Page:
Marriage Slumps, Relationship Ruts and Other Painful Realities About Love
Warning: the contents of this article may upset you. In fact, I strongly recommend that you close this page. If you’re like most people, you have a child-like naïveté about romance. I don’t want to spoil that. Sure, you were able to handle the truth about Santa Claus and the tooth fairy (oops, you didn’t know about the tooth fairy? Sorry…), but maybe you’re not ready to learn about love’s painful truths.
Okay, if you’re reading this paragraph, you’re either very curious, stubborn, or downright foolish. I warned you not to read further, so if you continue, do so at your own risk.
Twelve painful truths about love:
1. Love will not make you happy—not in the long run. In fact, it’s never been love’s job to make anyone happy. But for some reason, more and more people enter into relationships thinking that they’ve signed up for a life full of happiness.
2. Love is unpredictable and offers no guarantees. If it’s certainty that you’re after, do yourself (and your partner) a favor and remain in the dugout. When you’ve entered the game of love, you’ve gambled—like it or not. There’s no way around this truth.
3. Love is not enough to keep your relationship healthy and running smoothly. Although the Beatles announced that all we need is love, the truth is they were wrong. (And just for the record, love didn’t prevent John, Paul, George, and Ringo from ending up divorced.)
4. You can love someone and not like them. Life can be pretty unpleasant living with someone you love but don’t like. For some reason, couples stop behaving in ways that maintain their likeability factor. Big mistake.
5. Love doesn’t keep passion alive—passion keeps passion alive. If you don’t nurture romance and eroticism, you’ll end up in the land of platonic love. While this might work for some, many unhappily deny their need for sex in order to preserve their relationship.
6. You can feel lonely and still be in love. This painful truth often results from a lack of trust or an inability to take the risk of sharing all of yourself with your partner. People who feel lonely are vulnerable to looking outside their relationship for what’s missing (ironically, this pattern of loneliness can follow you from relationship to relationship).
7. That old adage, “Love is blind” has merit. Your feelings (and your desire to be in love) can obscure certain painful truths about your partner, especially in the beginning of the relationship. Rather than appropriately dealing with the shortcomings of your relationship as they arise, your myopic love-vision may allow problems to fester and grow, and before you know it, love is a thing of the past.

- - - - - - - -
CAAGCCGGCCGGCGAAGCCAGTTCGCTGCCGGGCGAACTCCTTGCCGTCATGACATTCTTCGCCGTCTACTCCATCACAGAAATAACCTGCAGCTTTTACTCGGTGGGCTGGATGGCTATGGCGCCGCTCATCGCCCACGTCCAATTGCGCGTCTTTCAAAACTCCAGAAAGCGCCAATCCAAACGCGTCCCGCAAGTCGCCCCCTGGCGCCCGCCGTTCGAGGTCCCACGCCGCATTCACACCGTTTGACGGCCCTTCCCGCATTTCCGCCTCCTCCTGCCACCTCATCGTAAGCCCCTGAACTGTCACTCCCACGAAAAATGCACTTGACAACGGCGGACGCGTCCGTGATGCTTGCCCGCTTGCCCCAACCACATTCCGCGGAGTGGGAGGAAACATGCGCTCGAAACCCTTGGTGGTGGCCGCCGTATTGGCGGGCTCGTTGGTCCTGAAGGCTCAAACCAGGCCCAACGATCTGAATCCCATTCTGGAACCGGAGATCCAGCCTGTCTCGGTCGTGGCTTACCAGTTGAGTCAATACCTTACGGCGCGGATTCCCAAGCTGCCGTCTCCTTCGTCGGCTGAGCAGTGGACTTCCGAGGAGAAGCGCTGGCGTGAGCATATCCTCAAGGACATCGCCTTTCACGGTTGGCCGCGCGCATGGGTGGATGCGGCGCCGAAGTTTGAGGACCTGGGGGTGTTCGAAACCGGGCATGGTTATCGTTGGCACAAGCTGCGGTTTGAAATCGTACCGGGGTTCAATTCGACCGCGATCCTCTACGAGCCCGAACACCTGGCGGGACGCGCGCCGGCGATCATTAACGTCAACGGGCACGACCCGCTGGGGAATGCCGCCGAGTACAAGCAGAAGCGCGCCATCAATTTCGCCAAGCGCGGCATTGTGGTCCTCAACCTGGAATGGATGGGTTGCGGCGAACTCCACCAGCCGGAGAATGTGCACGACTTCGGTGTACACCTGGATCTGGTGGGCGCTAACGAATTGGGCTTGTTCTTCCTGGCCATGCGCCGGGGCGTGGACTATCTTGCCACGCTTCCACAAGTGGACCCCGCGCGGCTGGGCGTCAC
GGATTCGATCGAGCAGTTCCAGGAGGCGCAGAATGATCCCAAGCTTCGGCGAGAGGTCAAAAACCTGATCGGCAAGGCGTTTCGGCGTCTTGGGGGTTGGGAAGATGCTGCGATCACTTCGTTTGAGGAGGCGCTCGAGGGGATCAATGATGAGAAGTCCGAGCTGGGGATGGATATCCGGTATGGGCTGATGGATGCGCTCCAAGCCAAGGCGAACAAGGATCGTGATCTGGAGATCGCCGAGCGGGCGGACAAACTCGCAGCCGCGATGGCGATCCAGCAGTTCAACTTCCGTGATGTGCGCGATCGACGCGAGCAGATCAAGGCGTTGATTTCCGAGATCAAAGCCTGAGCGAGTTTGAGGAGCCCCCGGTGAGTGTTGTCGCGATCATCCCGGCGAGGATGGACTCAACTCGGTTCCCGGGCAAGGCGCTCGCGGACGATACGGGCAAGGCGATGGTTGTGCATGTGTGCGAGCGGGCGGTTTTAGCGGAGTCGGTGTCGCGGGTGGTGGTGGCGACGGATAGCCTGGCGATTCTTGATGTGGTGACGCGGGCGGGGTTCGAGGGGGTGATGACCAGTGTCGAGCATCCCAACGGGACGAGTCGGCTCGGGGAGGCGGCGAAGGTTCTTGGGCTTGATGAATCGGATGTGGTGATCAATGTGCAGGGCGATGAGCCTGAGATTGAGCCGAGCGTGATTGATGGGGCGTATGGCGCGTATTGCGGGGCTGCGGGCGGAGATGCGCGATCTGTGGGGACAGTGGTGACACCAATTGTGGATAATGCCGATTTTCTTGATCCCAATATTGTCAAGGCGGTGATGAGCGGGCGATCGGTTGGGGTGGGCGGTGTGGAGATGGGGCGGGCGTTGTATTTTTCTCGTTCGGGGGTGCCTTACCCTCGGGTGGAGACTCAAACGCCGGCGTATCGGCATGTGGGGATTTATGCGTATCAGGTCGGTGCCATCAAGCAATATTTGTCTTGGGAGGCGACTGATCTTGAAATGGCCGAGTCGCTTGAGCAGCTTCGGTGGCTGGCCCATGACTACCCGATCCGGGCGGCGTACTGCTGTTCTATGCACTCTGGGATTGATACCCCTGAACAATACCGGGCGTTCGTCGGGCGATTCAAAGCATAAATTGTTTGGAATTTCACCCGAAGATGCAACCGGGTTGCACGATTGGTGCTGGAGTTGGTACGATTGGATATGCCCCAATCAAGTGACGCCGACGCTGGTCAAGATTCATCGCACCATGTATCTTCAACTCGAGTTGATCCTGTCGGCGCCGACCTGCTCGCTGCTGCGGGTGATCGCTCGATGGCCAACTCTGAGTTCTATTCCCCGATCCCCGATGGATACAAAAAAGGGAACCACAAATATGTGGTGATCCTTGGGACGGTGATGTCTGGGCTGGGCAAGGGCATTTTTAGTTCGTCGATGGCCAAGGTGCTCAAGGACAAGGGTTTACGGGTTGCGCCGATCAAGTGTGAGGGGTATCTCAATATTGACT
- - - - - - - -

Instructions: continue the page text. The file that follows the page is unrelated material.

8. Even within committed, stable relationships, love can be imbalanced and inconstant. You may find that you love or need your partner more than s/he loves or needs you. And at other times the reverse might be true. Because humans are dynamic, evolving creatures, the love they feel for each other is also subject to change over time.
9. Love involves a fall from grace. People often enter relationships with unrealistic expectations and ideals that have more to do with a Hollywood script than real life. If love guided you into the arms of your partner, it’s up to you to toss the Hollywood script and prepare for the day-to-day work needed for love to survive.
10. Being in love can hurt. Loving the wrong person hurts even more. Here’s the irony: if you want to receive the gifts of intimacy, you must humbly stand at love’s door without the protective armor that has shielded you throughout your single life. When you take this risk, the joys and wonders of life intensify—and, sometimes, so do life’s sorrows.
11. For some reason, love doesn’t prevent ruts, arguments, or unreasonableness. If you forget this truth, you are less likely to remain committed to each other through the inevitable downturns that all relationships travel.
12. The love you feel may not last. This is especially the case when couples fail to give their relationship the attention and effort needed to keep it healthy. Because of the euphoria that accompanies new love, you might falsely assume that your relationship is immune to the struggles others face. The reality is, all relationships (even yours) are vulnerable and can buckle under stress.
There you have it, some unattractive truths about love. Are you still willing to step up to the plate and enter the game of love? If you’re like most, you probably answered “yes” to this question. Despite all the risks, people love being in love. If you’re the type of person who idealizes love, keep this list handy and refer back to it just in case you need a dose of reality.
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